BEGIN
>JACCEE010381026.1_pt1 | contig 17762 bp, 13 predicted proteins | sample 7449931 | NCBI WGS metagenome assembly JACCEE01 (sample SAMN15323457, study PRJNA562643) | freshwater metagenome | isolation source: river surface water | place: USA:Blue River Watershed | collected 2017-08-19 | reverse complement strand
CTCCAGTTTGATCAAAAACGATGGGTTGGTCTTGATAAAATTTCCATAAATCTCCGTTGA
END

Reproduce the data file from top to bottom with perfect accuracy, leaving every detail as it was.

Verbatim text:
>JACCEE010381026.1_pt1 | contig 17762 bp, 13 predicted proteins | sample 7449931 | NCBI WGS metagenome assembly JACCEE01 (sample SAMN15323457, study PRJNA562643) | freshwater metagenome | isolation source: river surface water | place: USA:Blue River Watershed | collected 2017-08-19 | reverse complement strand
CTCCAGTTTGATCAAAAACGATGGGTTGGTCTTGATAAAATTTCCATAAATCTCCGTTGA